Investors, local government divided on new Marmaris construction


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Investors, local government divided on new Marmaris construction

Tourism investors advocate controlled construction in selected bays but environmentalists and local governmental official have completely opposed the idea.
Some 200 bays between Marmaris and Datça in southwestern Turkey should be open to tourism, according to representatives of the tourism sector in the Aegean Region.
The area, called “blue paradises” by local people, should be allocated for tourism construction in a controlled way, the representatives said.
Last year, the five-star Munamar Hotel was bought by Qatar Emir Sheikh Nasser Ahmed Ali al-Thani and an area of 120,000 square meters, with a permit to build a resort, was bought by Russian businessman Makhach Omarov. After these purchases, several other investors were interested in the South Aegean Region and the issue of opening the beautiful bays, where blue and green meet each other, began to be discussed. 
Because foreign investors’ interest has grown in Marmaris recently, South Aegean Tourism Hoteliers and Managers Association, or GETOB, President İlhan Açıkgöz suggested that certain parts of Marmaris be opened to tourism.
Açıkgöz, who noted that it was necessary to open some appropriate bays in Datça Peninsula to tourism while protecting the environment, said: “We should not be the poor guardians of rich lands. Apart from the destinations we are already in competition with, there is a huge increase in the capacity of tourism beds in North Africa and Egypt. These are bed supplies managed by famous international chains. In order to compete with these places, our region should be able to produce new facilities. The number of international chain hotels here should be increased.” 
In order to be distinguished among the destinations they compete with, Açıkgöz said it was necessary to promote boutique locations rather than mass tourism.
Noting that most of the hotels in Marmaris are located in the city center, Açıkgöz said: “The concepts of the city and the resort have been mixed. This situation has both advantages and disadvantages. As soon as you leave your hotel, you are in the middle of the city. But on the other hand, the negative aspect is that there are too many businesses and too many shops around the hotels. There are stores that sell counterfeit goods. The supply of restaurant seats is almost three to four times more than the bed capacity. Another major problem of Marmaris is that three or four brothers own three or four small hotels. These small hotels should be united to produce different services and products. Because in such a competitive environment, some products should be renewed and some of them should be totally changed.”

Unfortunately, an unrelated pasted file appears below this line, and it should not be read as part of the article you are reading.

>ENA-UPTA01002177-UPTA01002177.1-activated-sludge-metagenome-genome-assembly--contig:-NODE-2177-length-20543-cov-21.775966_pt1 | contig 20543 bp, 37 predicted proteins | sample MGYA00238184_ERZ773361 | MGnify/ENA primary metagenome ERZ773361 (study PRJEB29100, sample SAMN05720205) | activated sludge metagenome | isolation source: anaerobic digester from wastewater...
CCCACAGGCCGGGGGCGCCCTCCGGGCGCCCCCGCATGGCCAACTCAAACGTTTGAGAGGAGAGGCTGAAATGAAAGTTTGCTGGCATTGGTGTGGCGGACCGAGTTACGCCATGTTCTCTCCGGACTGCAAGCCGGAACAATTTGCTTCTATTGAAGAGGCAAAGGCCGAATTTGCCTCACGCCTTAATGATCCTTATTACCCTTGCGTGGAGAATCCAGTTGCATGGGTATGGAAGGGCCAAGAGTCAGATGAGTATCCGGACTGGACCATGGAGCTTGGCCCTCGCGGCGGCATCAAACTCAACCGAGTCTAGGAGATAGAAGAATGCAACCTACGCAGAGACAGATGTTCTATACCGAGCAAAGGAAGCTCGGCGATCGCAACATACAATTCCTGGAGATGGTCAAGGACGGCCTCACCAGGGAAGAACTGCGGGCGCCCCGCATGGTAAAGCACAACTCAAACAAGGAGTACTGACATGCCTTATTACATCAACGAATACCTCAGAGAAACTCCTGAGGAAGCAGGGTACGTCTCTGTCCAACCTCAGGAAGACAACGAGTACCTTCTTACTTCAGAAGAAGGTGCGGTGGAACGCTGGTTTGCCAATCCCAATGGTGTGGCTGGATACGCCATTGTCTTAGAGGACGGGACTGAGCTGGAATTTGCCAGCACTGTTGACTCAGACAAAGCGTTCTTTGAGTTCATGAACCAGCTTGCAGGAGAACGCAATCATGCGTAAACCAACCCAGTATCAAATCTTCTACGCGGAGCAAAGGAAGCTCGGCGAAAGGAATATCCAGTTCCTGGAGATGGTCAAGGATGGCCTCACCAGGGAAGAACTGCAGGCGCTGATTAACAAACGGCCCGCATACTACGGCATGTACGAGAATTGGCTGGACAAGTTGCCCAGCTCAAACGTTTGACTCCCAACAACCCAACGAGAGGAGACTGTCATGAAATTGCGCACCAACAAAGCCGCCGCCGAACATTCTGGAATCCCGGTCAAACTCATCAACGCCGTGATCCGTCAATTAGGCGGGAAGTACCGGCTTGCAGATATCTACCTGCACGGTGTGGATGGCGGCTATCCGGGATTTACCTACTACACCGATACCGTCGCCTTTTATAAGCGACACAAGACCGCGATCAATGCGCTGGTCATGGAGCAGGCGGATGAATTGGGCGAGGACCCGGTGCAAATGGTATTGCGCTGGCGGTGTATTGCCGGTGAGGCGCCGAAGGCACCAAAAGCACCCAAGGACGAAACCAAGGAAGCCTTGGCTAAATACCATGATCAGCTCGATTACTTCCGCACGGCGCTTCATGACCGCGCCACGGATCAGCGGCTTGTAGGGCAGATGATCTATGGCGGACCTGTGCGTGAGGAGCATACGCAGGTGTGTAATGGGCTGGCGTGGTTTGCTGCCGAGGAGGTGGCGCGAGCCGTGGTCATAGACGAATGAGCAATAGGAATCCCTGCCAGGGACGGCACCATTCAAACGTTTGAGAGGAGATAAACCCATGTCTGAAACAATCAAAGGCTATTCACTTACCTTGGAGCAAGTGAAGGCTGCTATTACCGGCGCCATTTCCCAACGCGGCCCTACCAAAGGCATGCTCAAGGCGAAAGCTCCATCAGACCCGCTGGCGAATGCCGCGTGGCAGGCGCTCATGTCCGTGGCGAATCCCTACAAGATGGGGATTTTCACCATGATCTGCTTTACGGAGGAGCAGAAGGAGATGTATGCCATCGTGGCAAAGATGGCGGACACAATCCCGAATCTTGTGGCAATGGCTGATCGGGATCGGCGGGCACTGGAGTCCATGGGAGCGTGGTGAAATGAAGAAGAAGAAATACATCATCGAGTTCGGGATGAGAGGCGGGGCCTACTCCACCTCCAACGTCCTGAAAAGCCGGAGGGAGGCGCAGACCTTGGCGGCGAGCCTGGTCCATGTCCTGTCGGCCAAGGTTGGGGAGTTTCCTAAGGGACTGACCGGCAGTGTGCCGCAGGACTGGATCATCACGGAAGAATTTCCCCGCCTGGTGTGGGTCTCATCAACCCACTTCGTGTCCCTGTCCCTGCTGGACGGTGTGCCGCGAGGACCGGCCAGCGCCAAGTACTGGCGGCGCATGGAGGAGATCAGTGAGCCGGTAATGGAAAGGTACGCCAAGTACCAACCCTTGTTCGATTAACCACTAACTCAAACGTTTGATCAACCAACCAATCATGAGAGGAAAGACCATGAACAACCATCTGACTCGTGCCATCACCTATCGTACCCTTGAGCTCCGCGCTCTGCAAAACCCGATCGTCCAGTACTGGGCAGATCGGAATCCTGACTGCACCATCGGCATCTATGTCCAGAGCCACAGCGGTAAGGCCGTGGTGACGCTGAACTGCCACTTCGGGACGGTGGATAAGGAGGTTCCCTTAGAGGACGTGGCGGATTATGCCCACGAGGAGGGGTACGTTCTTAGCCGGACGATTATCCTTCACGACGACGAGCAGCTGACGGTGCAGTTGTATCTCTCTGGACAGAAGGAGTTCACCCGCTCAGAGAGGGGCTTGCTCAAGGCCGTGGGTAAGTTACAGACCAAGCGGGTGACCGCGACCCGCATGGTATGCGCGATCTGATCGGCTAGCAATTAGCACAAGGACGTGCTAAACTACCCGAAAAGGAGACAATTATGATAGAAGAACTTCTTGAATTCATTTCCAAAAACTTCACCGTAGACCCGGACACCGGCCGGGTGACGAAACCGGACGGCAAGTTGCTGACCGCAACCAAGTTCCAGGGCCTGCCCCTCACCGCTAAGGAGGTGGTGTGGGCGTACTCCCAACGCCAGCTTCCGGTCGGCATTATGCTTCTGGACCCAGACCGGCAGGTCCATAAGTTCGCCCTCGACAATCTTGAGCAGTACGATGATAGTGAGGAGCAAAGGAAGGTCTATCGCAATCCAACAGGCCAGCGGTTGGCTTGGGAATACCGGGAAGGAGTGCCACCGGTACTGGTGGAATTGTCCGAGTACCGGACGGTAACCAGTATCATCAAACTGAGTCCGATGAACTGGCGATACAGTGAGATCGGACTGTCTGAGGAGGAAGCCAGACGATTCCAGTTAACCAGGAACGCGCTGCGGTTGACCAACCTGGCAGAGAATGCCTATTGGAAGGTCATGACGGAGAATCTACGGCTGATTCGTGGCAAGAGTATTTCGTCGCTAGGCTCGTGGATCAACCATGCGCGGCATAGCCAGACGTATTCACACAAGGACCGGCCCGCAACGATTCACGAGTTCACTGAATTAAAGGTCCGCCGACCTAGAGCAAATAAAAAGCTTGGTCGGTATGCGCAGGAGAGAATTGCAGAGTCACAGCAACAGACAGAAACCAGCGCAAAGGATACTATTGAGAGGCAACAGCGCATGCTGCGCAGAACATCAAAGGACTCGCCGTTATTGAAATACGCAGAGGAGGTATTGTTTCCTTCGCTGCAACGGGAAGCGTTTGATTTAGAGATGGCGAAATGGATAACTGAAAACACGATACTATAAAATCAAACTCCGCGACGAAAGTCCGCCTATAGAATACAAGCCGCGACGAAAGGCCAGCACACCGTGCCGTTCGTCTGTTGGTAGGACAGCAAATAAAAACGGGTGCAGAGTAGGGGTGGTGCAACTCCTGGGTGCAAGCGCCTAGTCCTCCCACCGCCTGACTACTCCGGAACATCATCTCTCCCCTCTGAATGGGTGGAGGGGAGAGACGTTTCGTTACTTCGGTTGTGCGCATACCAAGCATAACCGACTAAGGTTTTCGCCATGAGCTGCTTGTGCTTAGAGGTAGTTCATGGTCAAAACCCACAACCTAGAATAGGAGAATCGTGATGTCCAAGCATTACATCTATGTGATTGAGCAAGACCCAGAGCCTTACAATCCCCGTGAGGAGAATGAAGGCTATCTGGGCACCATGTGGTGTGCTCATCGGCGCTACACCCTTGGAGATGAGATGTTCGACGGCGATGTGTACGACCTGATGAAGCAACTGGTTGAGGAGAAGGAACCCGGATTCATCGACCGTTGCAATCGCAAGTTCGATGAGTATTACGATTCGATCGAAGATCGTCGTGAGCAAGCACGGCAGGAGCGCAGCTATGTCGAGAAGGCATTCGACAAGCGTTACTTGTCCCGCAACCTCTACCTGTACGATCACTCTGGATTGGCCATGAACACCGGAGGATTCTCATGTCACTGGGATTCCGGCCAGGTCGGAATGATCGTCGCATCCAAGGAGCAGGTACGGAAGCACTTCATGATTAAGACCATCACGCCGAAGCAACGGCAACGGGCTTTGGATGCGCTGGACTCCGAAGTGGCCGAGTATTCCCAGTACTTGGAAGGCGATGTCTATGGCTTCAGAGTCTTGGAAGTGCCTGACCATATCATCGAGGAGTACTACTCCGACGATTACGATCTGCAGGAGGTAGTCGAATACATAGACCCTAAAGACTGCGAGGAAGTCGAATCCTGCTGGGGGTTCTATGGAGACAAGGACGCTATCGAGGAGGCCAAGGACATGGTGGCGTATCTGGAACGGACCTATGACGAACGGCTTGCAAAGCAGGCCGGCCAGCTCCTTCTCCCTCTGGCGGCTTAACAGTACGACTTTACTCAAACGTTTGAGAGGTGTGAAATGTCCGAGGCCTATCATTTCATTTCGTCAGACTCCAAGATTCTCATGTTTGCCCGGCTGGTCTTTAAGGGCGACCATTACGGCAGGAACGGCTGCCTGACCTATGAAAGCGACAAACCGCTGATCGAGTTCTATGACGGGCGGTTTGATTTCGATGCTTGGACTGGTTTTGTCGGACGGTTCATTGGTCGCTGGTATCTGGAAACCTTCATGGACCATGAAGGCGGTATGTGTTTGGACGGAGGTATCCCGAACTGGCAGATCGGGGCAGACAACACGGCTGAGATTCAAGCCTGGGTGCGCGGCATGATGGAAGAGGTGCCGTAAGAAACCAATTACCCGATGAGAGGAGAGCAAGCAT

Despite the odds, people are very hopeful for the 2011 tourism season, Açıkgöz said.
No hurry
Before making a decision about building tourism resorts on the bays, Datça Mayor Şener Tokcan warned, saying, “Local and civil initiatives should have an effective say during this process and the opinions of people should be taken into account.” 
Tokcan said they objected to building five-star hotels that resemble concrete jungles on the bays.
“Some of the bays are so beautiful that they should not be spoiled by these constructions. But on the bays that are convenient for tourism, some facilities that are appropriate for daily use can be built. The general public should be able to make use of these facilities that should also be environmentally friendly and which should not spoil the beautiful appearance of the bay,” he said. 
“Before making any decision about the issue of allowing construction in the bays, we should consider it very carefully. If we make a mistake once, as was the case in the Spanish example, there will be no turning back. We should not hurry. These bays have belonged to us for many years; they will continue to be so in the future. There is no need to rush,” Tokcan said.
Marmaris Tourism and Environment Volunteers Group Director Filiz Ersan said they totally objected to the idea of opening the bays to tourism, adding that they were “paradises on earth.”
“We accept that tourism contributed a lot to the development of our region so far but we cannot sacrifice our uniquely beautiful bays in order to earn a little more money,” she said. “They mention the balance between protection and use. Who would check this balance? Mineral exploration licenses were issued covering an area of more than half of the district’s total area and the enlargement of Marmaris Port was decided. Such events prove that our concerns are justified, especially for the future of the bays.”
She said that if any decision is made that would put the bays in danger, they would react accordingly as environmentalists.

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